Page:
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Re: User-defined infix subs/methods?

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From:
Larry Wall
Date:
July 9, 2005 15:58
Subject:
Re: User-defined infix subs/methods?
Message ID:
20050709225845.GA7083@wall.org
On Sat, Jul 09, 2005 at 11:34:23PM +0800, Autrijus Tang wrote:
: In Pugs's ext/Set/lib/Set.pm, there are a number of user-defined
: infix operators.  To avoid unicode in mails, I'll use a hypothetical
: &infix:<===> as the operator name.

We've intentionally been using Unicode in this mailing list on the
assumption that people will learn to deal with it one way or another if
they have to, and will otherwise put it off as long as possible.  :-)

: Consider the sub case:
: 
:     class Set;
:     sub infix:<===> (Set $x, Set $y) { ... }
: 
: Is it correct that this line:
: 
:     Set.new === Set.new
: 
: Only works when the &infix:<===> function is in scope?  That is, one
: would need to add `is export` to its declaration for the user of the
: Set module to access to this operator.

A6 discusses this to some extent.  We need to distinguish the function
from its syntax.  A function or method, even if it has a funny name
like infix:<===>, is just an ordinary function or method, and can
exist in any scope that any other function or method can exist in.
As such, it can be subject either to early binding or late binding,
just as any other function or method can.

However, anything which implies a change in syntax must, by definition,
be bound as early as possible, but no earlier.  In particular, Perl 6
mandates that all syntax change be lexically scoped.  So the *syntax* of
anything macro-like is propagated only by export, and has a syntactic
effect only if imported lexically, or more precisely, when bound into
a lexical scope at compile time.  Everything from user-defined syntactic
categories to wholesale Perl grammer rule overrides falls into this
category of macro-like entities.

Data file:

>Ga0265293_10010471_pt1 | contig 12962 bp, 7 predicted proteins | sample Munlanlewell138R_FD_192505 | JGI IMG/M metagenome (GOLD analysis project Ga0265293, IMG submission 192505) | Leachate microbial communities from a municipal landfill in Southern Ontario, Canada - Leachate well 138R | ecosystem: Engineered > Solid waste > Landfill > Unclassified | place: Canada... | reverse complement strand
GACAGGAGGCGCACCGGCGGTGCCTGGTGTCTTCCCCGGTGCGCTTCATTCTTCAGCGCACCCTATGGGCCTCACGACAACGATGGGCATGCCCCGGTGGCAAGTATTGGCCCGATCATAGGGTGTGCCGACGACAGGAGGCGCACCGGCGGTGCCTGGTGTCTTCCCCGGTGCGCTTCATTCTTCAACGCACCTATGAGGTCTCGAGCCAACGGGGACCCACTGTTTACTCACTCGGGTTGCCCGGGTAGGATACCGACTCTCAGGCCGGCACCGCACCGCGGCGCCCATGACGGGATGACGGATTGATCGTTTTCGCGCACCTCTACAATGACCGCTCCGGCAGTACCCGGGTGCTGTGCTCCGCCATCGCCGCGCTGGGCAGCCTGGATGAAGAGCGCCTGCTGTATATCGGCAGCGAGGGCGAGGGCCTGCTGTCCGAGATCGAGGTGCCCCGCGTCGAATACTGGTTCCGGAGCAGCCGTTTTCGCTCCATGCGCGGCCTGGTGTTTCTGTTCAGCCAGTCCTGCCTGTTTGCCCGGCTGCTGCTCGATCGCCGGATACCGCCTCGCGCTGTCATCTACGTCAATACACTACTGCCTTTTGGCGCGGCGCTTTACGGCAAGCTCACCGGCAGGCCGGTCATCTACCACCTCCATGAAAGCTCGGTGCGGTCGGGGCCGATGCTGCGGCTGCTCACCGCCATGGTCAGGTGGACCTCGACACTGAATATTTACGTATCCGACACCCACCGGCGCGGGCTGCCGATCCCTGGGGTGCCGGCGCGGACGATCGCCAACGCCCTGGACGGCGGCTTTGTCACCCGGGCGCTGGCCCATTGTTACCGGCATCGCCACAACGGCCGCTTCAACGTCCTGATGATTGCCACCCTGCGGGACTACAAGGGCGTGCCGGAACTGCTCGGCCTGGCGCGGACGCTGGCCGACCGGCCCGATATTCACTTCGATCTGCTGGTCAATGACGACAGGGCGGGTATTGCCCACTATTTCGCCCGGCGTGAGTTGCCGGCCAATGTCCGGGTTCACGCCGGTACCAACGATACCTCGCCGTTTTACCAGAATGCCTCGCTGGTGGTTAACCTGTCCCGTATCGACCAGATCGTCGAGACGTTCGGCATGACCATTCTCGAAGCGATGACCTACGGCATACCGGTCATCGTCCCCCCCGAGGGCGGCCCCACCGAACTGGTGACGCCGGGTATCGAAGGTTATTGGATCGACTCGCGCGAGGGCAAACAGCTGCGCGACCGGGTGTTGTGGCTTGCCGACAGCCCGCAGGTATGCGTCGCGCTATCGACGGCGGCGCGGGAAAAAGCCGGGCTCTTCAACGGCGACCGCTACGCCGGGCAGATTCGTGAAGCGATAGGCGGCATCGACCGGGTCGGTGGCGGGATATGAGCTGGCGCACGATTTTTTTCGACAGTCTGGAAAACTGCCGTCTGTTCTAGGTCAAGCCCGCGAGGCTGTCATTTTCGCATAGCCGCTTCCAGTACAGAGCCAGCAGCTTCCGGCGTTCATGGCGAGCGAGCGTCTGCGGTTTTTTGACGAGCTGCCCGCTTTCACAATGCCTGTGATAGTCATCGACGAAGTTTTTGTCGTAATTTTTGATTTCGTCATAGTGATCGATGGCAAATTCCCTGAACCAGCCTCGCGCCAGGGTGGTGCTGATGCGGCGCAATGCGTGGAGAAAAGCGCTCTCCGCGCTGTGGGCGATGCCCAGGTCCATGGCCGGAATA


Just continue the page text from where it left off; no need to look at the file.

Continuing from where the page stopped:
: Does the same holds for `multi sub` as well?

Yes, at least one of the multi-subs in question must export its syntax
to your lexical scope (or be predefined by Perl).  It is not necessary
for all of them to export to your scope, since as soon as you've installed
infix:<===>, you have a way to call all of them.

: What if this is expressed as a method:
: 
:     class Set;
:     method infix:<===> (Set $y) { ... }
: 
: Does it also need `is export`?  If not, how does the parser know that
: the === is a valid operator name, without the ability to deduce the type
: of its left hand side object?  If yes, does it simply fail at runtime
: if the left hand side has no infix:<===> defined?  Exporting a method
: is a novel concept to me, too.

You aren't exporting the method.  You're exporting the call syntax
that remaps A === B into infix:<===>(A, B).  That's going to use MMD
by default, but that includes ordinary methods in its calculations.
I suppose it would be possible to allow the exported syntax to instead
map A === B into A.infix:<===>(B), but I'm told SMD is for weenies. :-)

Nevertheless, if someone writes that, SMD is probably what they expect.

There are a couple of unanswered questions here you haven't asked yet.
First, how do builtins get installed, and can I influence the parsing
of a module I'm about to use by installing some syntax into * first.
That is, does a compilation clone * for its initial grammar when
it starts up?  I think that's a little too dangerous as it stands.
It should take a little more effort to mess with the minds of
unsuspecting modules, so maybe the standard syntax is cloned out of
*STANDARD_PERL_6 or some such scary package name.  It's the default for
starting all require-like Perl 6 parses.  By default, eval() should
start in the current grammar, but there needs to be a p6eval that
starts in the standard grammar, and hopefully for the translator,
a p5eval that parses in Perl 5 by default, at least until it sees a
v6; or some such.  (Or maybe it's just an option on eval, which would
let us even specify the version we were hoping to emulate.)

Another question is whether some or all of the syntax declarations
should be exported by default, in the absence of an explicit
"is export".  And if so, what is the default export tag?  I suspect
most such syntax will be defined with the intention of exporting it.
On the other hand, there may well be some people who will prefer
never to import syntax except explicitly.  We want to serve both
needs expeditiously.  I think any macro, foo: category, or grammar mod
automatically exports with "is export<SYNTAX>" or some such (unless
you override it), and that is considered a subset of the DEFAULT tag.
However, there needs to be some setting on the "use" end that kicks
SYNTAX out of DEFAULT for the current use.  Not sure what that would
be.

    no syntax;

    use use :SYNTAX(0);

    $?USE_SYNTAX ::= 0;

    [your ad here]

Larry

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